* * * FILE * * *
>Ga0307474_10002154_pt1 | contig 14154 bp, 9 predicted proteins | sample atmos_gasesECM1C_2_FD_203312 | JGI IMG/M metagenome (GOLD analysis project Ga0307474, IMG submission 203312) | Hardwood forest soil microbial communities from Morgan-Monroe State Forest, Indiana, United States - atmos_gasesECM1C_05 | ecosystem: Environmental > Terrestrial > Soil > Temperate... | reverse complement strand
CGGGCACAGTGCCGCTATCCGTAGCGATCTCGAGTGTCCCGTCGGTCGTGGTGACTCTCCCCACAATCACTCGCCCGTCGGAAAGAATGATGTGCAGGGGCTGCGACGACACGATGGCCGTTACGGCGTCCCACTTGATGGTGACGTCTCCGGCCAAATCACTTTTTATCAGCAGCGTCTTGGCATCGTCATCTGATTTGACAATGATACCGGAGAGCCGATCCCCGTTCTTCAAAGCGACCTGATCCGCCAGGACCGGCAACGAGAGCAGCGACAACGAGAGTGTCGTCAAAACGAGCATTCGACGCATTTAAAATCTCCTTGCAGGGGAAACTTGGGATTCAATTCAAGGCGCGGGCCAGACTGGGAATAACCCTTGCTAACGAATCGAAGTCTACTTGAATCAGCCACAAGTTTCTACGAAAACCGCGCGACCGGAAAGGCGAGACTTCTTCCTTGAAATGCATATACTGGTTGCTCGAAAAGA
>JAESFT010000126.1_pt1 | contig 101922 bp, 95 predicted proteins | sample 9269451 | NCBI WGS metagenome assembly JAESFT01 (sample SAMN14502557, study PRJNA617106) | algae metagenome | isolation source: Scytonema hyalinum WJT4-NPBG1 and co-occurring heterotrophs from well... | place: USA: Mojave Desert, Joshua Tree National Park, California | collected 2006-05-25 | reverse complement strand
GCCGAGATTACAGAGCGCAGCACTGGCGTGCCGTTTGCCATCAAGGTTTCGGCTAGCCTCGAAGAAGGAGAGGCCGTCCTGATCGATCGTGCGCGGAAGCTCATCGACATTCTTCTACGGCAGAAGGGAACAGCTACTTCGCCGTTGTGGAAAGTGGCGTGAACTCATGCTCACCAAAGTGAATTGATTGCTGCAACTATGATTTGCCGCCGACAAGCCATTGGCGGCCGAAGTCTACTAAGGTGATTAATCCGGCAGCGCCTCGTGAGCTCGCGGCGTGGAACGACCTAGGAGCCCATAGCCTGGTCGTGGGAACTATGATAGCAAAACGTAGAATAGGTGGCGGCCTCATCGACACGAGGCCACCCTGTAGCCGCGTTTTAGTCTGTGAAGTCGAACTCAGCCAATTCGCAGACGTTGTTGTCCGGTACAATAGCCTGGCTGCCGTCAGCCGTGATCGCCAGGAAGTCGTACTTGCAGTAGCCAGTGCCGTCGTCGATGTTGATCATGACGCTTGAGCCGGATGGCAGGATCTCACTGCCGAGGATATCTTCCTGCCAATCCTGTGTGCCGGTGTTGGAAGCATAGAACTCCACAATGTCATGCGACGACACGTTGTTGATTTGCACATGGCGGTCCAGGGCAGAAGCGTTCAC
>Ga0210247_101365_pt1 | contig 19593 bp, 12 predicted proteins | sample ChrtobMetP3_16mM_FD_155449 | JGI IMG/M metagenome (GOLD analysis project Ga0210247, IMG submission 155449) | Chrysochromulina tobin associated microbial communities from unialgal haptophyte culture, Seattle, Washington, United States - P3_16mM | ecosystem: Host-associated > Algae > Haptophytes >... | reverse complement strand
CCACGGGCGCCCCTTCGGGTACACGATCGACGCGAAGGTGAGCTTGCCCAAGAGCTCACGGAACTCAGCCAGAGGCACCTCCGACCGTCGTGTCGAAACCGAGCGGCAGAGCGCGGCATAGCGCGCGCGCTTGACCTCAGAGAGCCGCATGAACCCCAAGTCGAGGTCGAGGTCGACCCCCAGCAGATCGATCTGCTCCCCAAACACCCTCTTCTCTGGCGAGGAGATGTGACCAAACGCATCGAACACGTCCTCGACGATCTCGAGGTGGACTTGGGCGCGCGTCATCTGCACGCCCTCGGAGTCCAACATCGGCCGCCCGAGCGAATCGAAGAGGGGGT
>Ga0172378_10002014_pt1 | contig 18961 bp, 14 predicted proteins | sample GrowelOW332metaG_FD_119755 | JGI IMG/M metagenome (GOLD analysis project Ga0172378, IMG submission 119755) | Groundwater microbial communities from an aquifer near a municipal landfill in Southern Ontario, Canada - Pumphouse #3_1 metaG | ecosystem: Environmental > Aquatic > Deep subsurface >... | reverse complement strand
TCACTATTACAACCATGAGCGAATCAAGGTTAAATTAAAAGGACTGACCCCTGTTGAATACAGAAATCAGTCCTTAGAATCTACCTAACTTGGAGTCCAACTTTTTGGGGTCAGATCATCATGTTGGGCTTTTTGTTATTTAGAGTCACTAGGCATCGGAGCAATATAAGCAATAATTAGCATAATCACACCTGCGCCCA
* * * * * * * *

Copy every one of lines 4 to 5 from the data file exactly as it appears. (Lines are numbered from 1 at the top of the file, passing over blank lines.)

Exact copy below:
GCCGAGATTACAGAGCGCAGCACTGGCGTGCCGTTTGCCATCAAGGTTTCGGCTAGCCTCGAAGAAGGAGAGGCCGTCCTGATCGATCGTGCGCGGAAGCTCATCGACATTCTTCTACGGCAGAAGGGAACAGCTACTTCGCCGTTGTGGAAAGTGGCGTGAACTCATGCTCACCAAAGTGAATTGATTGCTGCAACTATGATTTGCCGCCGACAAGCCATTGGCGGCCGAAGTCTACTAAGGTGATTAATCCGGCAGCGCCTCGTGAGCTCGCGGCGTGGAACGACCTAGGAGCCCATAGCCTGGTCGTGGGAACTATGATAGCAAAACGTAGAATAGGTGGCGGCCTCATCGACACGAGGCCACCCTGTAGCCGCGTTTTAGTCTGTGAAGTCGAACTCAGCCAATTCGCAGACGTTGTTGTCCGGTACAATAGCCTGGCTGCCGTCAGCCGTGATCGCCAGGAAGTCGTACTTGCAGTAGCCAGTGCCGTCGTCGATGTTGATCATGACGCTTGAGCCGGATGGCAGGATCTCACTGCCGAGGATATCTTCCTGCCAATCCTGTGTGCCGGTGTTGGAAGCATAGAACTCCACAATGTCATGCGACGACACGTTGTTGATTTGCACATGGCGGTCCAGGGCAGAAGCGTTCAC
>Ga0210247_101365_pt1 | contig 19593 bp, 12 predicted proteins | sample ChrtobMetP3_16mM_FD_155449 | JGI IMG/M metagenome (GOLD analysis project Ga0210247, IMG submission 155449) | Chrysochromulina tobin associated microbial communities from unialgal haptophyte culture, Seattle, Washington, United States - P3_16mM | ecosystem: Host-associated > Algae > Haptophytes >... | reverse complement strand